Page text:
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Getting eNam to work PDF Print E-mail
Friday, 27 April 2018 04:05
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Shobhana edit

 

Critical if farmers are to get the real value of their produce

 

While the e-NAM platform held out much promise, trading volumes at just over to Rs 42,000 crore at the end of December, 2017, aren’t as big as anticipated. An expert panel has pointed out that several measures need to be taken to scale up trading, among which is the need for electronic payments across the mandis or APMCs so that payments are prompt. Given the pace of digitisation, this should not be too difficult to initiate. Most of the other suggestions too should not be hard to implement, if the state governments have the will to free farmers from today’s cartelised mandis. Some, such as storage—to prevent distress sales—and assaying facilities, are very basic. If state governments provide the land quickly—and they haven’t so far—private sector players would be willing to set up mandis. Better storage and transportation facilities would allow buyers to participate in electronic purchases irrespective of their location. This would boost volumes, making the exchange a liquid one, and facilitate transparent price discovery.

An electronic platform, like the e-NAM automatically addresses the problem of asymmetry in information flows, which is a problem currently because there is no data on secondary transactions between traders. A well-functioning spot exchange will pave the way for a thriving derivatives platform, given the larger objective is to have a seamless and integrated market for agri- commodities. But unless the produce can be moved quickly from one location to another, volumes will remain small; large retailers would refrain from buying perishables if they can’t be transported fast. Currently, the platform suffers from basic flaws such as data being fed into the system post the auction. The expert panel had noted the need for a dispute resolution mechanism—critical, if e-NAM is to work. If regulated electronic platforms are deemed market yards by the states—whether under the present system or even after the model APLM, 2017, is adopted—it would enable producers or farmers to sell directly through multiple modes or at spot exchanges without having to pay the APMCs a fee. In fact, the expert panel believes farmers should not be restricted to selling their produce only at recognised APMCs, they should be allowed to sell even outside the APMC premises, such as an electronic platform or in regulated private markets, without a fee being charged.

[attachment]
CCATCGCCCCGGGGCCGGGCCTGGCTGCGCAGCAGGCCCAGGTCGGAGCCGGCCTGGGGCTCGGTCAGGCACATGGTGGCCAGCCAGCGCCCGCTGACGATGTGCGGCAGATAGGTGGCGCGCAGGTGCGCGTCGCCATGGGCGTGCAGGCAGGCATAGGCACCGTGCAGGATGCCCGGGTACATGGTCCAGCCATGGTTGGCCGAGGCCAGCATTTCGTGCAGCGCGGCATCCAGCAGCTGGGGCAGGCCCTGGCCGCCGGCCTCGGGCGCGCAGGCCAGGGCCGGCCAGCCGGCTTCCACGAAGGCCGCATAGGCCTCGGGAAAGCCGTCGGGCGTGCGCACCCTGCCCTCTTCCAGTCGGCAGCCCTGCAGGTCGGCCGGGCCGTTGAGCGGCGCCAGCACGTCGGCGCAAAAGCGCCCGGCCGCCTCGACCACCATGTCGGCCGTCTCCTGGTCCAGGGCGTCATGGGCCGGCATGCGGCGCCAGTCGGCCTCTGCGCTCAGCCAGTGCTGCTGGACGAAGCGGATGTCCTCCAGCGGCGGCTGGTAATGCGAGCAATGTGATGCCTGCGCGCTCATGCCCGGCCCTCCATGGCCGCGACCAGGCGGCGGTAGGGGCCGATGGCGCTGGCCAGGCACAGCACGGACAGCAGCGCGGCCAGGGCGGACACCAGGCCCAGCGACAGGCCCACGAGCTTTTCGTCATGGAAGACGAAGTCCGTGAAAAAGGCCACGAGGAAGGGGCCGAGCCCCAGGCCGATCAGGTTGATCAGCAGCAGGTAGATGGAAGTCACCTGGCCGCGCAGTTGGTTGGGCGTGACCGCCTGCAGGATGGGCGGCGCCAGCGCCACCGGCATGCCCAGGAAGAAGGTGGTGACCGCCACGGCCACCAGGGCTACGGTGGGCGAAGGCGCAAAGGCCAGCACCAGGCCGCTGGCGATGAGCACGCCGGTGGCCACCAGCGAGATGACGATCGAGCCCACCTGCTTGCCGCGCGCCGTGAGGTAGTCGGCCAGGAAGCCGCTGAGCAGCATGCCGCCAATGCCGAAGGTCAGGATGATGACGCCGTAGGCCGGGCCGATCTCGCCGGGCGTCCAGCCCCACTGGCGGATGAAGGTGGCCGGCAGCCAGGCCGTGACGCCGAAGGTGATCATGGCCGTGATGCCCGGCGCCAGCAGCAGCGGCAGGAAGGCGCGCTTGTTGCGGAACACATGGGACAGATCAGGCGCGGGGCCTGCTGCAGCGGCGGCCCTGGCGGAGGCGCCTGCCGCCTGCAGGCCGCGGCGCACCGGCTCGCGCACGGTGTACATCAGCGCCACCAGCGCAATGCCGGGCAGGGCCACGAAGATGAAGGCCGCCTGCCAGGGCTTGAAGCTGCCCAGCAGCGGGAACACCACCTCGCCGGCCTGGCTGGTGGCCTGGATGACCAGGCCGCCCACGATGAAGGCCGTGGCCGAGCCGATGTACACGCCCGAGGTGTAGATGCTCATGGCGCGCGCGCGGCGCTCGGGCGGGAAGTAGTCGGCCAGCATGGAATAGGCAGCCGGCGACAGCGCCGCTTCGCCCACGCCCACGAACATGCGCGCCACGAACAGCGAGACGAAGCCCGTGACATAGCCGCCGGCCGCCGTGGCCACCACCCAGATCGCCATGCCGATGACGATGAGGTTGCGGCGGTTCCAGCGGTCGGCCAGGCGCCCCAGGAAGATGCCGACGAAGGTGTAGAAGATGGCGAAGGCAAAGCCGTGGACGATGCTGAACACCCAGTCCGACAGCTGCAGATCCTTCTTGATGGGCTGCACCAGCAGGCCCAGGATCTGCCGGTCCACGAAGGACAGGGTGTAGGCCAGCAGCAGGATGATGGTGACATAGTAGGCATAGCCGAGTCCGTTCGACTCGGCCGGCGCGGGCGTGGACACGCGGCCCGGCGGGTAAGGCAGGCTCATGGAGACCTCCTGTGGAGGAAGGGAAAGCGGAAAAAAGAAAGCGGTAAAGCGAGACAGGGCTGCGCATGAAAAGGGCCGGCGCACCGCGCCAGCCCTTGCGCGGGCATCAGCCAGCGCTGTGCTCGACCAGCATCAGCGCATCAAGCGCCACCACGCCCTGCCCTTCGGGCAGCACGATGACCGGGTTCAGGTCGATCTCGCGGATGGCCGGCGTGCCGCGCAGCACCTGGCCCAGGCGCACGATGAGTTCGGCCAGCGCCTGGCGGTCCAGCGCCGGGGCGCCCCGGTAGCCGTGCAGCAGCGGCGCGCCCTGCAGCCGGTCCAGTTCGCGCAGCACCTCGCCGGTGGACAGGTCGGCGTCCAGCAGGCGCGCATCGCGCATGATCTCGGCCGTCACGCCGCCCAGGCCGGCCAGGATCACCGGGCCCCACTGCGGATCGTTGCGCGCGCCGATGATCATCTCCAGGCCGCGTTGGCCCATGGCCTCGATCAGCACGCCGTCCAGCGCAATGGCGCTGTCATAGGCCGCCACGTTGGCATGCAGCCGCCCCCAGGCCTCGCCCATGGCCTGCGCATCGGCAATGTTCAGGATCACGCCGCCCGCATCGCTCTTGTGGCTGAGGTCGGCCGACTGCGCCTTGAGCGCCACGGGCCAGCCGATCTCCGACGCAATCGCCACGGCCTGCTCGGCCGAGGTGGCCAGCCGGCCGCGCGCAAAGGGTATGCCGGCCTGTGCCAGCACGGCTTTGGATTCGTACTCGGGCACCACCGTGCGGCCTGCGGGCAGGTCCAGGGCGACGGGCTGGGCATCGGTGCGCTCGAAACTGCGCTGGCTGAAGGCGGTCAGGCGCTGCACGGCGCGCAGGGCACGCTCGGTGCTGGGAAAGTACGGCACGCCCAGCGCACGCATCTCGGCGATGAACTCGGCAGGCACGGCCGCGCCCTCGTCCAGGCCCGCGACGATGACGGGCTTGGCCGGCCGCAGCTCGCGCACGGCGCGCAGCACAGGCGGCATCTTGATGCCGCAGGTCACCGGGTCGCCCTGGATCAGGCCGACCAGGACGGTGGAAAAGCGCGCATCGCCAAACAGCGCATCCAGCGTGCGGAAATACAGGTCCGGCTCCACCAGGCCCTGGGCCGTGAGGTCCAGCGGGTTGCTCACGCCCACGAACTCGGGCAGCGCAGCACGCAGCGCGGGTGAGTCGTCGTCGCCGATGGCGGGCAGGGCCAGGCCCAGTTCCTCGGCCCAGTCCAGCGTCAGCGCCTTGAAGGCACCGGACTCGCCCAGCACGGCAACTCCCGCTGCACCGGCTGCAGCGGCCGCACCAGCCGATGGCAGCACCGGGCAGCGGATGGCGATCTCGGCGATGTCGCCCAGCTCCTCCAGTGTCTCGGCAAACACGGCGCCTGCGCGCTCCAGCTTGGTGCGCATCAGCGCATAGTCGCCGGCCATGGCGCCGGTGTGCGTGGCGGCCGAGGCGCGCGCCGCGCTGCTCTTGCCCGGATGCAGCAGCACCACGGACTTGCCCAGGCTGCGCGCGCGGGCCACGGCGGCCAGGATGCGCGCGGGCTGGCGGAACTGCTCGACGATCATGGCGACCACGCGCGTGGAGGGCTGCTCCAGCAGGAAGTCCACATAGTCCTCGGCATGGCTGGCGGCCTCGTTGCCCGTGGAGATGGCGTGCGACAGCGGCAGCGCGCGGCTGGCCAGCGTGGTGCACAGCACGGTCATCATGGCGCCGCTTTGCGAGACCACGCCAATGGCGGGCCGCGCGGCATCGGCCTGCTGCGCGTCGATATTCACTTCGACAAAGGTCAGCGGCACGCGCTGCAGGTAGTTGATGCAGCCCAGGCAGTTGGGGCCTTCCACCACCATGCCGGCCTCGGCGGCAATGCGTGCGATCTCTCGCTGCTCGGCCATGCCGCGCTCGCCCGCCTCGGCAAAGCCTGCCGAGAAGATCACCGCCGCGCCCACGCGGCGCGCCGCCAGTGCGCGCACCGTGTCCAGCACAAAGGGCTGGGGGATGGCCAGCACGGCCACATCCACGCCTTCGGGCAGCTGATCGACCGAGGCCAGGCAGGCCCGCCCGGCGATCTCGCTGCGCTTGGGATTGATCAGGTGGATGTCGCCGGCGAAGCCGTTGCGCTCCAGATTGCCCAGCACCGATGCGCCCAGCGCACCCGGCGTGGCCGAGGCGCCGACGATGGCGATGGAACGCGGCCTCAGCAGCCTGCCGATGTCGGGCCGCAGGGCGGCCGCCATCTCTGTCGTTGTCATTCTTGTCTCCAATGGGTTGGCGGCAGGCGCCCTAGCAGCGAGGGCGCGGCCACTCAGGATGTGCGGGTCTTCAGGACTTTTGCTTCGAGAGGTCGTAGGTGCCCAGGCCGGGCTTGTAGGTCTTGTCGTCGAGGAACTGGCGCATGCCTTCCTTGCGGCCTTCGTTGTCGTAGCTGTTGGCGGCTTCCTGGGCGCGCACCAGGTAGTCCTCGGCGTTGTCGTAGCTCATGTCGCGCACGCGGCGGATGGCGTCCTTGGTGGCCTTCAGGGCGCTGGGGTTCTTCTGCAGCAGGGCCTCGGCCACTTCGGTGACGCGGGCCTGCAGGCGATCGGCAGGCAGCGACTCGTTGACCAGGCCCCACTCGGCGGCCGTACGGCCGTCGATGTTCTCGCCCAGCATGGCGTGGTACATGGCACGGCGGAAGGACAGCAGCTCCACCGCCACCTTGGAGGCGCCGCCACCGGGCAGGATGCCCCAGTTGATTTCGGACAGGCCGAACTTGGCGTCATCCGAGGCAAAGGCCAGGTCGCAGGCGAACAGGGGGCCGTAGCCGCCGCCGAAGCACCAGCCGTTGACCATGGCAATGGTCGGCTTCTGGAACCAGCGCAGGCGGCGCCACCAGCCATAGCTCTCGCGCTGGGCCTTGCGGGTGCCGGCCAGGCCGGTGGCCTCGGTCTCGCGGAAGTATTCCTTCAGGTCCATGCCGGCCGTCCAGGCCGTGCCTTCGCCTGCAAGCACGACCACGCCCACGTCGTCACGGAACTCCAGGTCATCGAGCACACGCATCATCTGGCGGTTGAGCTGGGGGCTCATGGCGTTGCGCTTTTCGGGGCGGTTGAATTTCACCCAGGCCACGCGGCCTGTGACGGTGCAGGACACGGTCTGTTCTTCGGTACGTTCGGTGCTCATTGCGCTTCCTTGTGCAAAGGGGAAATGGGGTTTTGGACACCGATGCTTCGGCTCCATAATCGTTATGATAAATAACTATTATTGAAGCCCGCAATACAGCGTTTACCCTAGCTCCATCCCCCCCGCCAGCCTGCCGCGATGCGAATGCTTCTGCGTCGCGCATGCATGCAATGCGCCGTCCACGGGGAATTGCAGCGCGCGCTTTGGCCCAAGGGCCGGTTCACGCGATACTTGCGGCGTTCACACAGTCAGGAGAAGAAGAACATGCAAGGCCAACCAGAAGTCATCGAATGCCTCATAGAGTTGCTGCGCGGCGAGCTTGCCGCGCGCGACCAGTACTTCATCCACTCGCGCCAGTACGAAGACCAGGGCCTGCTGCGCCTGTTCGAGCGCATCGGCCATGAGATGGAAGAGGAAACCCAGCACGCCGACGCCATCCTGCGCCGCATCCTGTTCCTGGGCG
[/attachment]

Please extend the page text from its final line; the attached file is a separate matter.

While those benefiting from the existing cartelised mandis will not want to give up their earnings, the government must free the farmers from this bondage if it really wants them to prosper. Moreover, it must try to organise farmers into formal collectives so that they have better bargaining power in the spot markets and also the wherewithal to mobilise bigger lot sizes, which can be used to make deliveries in the derivatives market. While the state governments need to do the heavy lifting, a common regulator for the spot and futures markets might help.

 

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